Marchers in Paris oppose extending gay rights
Hundreds of thousands of protesters took to the streets of Paris yesterday in opposition to plans to give gay couples the right to marry and to adopt children.
In near-freezing conditions, columns of protesters, waving pink and blue flags showing a father, mother and two children, converged on the Eiffel Tower from different meeting points in the city.
Police said 340,000 people joined the marches, while organisers put the figure at one million, claiming the biggest turnout for any protest in France in 30 years.
France already allows civil unions between same-sex couples and president François Hollande made an election campaign pledge to extend their rights. He has a big enough majority in parliament to enact the law, but the debate has mobilised conservatives and become the most divisive issue of Mr Hollande’s term so far.
“Nobody expected this two or three months ago,” said Frigide Barjot, a comedian leading the “Demo for All” – the title is a play on the government’s branding of its initiative as “Marriage for All”. At the rally, she read out a letter to Mr Hollande asking him to withdraw the draft bill and hold an extended public debate on the issue.
Strongly backed by the Catholic hierarchy, Ms Barjot and groups working with her mobilised a large coalition that included Catholics and political conservatives as well as some Muslims, evangelicals and even homosexuals opposed to gay marriage.
The Élysée Palace said the turnout was “substantial” but would not change Mr Hollande’s determination to pass the reform.
Françoise Gaudin, a pensioner from Angers in western France who travelled to Paris with friends, said the marriage plan went to “the foundations of French society”.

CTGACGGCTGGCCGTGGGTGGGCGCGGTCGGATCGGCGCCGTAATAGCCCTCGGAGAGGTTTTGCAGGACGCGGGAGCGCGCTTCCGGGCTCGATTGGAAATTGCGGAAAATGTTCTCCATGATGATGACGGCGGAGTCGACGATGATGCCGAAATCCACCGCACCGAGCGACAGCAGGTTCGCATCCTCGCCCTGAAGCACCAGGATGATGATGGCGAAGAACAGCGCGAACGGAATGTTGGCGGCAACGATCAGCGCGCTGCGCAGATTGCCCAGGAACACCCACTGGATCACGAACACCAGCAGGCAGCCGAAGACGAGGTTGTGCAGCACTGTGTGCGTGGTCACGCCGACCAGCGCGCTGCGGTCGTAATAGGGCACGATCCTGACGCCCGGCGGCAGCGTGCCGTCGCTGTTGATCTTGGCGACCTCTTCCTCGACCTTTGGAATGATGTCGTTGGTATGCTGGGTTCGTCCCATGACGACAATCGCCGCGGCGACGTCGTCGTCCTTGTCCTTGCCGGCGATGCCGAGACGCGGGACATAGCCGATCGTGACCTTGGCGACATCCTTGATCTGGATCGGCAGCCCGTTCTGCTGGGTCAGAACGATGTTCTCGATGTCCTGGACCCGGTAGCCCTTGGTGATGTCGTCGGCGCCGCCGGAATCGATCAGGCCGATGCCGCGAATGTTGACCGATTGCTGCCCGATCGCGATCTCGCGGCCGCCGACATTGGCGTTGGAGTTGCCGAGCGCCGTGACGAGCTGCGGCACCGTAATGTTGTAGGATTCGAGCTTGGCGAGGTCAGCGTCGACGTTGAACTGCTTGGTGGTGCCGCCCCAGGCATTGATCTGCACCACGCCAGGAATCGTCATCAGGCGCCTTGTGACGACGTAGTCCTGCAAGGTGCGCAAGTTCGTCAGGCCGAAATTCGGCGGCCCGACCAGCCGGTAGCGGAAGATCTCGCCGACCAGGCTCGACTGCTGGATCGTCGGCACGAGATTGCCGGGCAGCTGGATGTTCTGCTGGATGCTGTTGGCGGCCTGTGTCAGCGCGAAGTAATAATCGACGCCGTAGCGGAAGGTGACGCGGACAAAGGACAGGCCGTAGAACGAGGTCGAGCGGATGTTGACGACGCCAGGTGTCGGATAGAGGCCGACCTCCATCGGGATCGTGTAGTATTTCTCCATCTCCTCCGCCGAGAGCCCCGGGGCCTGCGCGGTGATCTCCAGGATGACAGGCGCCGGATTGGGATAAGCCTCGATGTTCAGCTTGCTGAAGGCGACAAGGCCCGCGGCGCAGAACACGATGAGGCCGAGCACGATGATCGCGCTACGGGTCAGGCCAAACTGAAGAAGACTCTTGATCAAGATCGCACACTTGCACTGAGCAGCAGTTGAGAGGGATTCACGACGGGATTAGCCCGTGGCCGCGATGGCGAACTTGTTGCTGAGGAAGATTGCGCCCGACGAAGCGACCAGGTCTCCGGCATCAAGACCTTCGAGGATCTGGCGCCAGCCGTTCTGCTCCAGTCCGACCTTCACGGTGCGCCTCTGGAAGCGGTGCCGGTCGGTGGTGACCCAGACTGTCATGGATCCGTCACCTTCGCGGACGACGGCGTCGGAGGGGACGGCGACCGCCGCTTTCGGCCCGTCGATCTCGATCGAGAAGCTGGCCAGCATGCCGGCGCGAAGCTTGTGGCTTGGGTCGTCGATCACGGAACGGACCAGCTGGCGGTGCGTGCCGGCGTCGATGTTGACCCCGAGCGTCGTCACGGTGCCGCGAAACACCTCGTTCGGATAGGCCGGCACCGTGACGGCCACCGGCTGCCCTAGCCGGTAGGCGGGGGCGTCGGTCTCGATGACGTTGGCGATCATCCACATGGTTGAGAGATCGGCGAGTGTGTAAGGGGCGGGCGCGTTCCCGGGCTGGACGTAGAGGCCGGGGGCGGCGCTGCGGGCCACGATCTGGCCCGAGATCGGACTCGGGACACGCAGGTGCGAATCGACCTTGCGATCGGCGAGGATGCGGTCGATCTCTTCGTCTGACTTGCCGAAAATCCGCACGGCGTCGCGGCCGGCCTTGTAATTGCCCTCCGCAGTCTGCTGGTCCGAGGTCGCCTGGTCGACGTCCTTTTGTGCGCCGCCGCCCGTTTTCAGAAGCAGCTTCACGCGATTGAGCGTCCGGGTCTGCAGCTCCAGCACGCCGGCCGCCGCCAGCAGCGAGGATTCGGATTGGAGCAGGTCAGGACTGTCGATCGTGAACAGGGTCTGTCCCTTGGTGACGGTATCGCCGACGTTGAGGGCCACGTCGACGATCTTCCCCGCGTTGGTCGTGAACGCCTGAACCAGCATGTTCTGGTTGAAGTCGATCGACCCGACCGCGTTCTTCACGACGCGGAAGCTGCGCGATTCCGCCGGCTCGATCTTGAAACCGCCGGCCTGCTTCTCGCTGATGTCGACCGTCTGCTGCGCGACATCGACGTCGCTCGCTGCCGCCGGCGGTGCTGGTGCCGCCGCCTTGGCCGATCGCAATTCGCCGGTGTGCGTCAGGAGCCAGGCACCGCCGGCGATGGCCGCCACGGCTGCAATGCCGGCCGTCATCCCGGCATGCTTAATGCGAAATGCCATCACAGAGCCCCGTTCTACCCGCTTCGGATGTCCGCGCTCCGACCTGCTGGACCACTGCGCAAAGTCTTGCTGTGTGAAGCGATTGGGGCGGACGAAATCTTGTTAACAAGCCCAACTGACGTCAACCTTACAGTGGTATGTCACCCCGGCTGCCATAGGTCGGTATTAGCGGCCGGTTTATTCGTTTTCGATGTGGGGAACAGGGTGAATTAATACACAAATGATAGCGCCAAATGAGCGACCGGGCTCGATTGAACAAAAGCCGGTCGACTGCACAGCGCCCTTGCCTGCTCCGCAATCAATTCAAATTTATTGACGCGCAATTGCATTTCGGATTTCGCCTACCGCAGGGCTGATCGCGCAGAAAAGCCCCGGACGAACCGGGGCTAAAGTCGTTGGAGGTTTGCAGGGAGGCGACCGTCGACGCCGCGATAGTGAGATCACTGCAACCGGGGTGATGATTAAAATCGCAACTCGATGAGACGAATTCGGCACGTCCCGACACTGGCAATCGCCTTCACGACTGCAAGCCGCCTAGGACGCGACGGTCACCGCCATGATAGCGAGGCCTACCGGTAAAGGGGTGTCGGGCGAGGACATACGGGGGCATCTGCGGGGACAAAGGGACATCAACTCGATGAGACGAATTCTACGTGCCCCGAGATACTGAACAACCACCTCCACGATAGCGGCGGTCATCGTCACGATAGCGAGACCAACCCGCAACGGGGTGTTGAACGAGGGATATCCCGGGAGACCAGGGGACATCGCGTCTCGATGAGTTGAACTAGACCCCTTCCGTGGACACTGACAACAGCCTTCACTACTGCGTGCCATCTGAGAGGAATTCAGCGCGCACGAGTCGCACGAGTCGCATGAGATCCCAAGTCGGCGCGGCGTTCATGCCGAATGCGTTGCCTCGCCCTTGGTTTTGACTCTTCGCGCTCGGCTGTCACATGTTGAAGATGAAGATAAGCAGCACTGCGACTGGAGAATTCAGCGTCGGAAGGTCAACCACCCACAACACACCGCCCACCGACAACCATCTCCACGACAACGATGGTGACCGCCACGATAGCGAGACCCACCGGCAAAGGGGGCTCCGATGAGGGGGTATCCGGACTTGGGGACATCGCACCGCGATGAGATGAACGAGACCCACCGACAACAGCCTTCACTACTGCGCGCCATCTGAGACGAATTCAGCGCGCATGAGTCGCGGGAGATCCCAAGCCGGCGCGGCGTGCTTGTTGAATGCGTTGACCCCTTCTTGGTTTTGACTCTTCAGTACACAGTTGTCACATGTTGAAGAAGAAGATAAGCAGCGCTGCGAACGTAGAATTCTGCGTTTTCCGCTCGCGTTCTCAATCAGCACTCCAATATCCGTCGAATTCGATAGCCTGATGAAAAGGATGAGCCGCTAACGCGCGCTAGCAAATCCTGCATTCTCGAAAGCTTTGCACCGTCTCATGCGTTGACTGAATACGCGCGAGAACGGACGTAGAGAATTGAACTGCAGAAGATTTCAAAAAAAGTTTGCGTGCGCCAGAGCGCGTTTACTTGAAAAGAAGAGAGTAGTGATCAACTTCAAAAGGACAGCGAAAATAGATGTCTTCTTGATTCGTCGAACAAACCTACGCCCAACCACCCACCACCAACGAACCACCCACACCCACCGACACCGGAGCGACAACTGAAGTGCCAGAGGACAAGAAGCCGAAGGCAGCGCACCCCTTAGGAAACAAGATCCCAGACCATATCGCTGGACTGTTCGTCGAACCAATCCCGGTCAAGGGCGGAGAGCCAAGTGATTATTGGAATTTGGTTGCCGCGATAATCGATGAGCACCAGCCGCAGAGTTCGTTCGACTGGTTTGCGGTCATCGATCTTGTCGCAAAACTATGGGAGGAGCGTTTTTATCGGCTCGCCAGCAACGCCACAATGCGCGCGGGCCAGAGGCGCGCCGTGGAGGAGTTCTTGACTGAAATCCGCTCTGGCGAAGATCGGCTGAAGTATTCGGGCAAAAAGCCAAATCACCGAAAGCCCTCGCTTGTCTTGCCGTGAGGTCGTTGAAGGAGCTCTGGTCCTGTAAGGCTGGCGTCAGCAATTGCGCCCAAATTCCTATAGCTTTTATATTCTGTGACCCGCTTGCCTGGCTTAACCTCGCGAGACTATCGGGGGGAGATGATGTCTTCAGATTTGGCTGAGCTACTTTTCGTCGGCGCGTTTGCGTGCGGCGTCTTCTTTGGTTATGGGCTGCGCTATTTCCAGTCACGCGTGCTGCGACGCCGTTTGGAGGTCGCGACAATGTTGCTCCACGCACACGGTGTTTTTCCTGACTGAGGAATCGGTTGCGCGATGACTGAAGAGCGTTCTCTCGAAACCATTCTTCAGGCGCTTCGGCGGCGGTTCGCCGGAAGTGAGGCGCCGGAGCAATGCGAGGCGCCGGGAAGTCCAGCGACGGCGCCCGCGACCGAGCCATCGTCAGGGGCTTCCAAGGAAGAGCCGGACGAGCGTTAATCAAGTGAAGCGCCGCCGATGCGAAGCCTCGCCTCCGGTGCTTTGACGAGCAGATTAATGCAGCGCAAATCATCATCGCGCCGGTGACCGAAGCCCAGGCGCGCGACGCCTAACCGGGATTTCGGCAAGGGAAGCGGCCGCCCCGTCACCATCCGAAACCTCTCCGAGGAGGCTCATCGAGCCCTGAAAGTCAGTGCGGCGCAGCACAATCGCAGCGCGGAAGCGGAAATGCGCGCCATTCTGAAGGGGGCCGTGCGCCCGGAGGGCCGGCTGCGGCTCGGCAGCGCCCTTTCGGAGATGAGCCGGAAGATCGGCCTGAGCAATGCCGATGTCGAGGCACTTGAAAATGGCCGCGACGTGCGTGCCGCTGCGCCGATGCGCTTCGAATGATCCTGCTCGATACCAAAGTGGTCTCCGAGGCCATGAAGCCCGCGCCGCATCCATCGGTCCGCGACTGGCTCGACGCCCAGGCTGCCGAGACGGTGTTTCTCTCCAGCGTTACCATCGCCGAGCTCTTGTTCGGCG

“I’m Catholic, but I’m not here as a Catholic . . . Marriage is a man and a woman. It’s very important,” she said.
Jean-Marie Thomas, who said he had driven for 2½ hours to be at the protest, rejected the charge of homophobia made by some of the protest’s critics. “There are homosexuals in my family. On the contrary. I know that most homosexuals don’t want this. It’s ideological. They want to keep the French revolution going to the end – all the way to human nature.”
The crowd included young and old, urban and rural. One young woman wore a cardboard hat bearing the slogan “Made by Mother and Father”. Beside her, another protester’s hat read “Zero mother = depressing.”
One of the most tweeted quotes of the day came from Bruno Gollnisch, a National Front politician, who said: “Gay people want children as pets.”
“It’s a fundamental question – a question that could change a lot,” said Pierre Bonelli, a 35-year-old from the city of Orléans. “The great majority here have the same political sensibility – more on the right than the left – but I’m also sure that it crosses the divide.”
Support for gay marriage here has slipped about 10 percentage points to under 55 per cent since opponents began to speak out, according to surveys.
Fewer than half of those polled recently wanted gays to win adoption rights. Under this pressure, legislators dropped a plan to allow lesbians access to artificial insemination.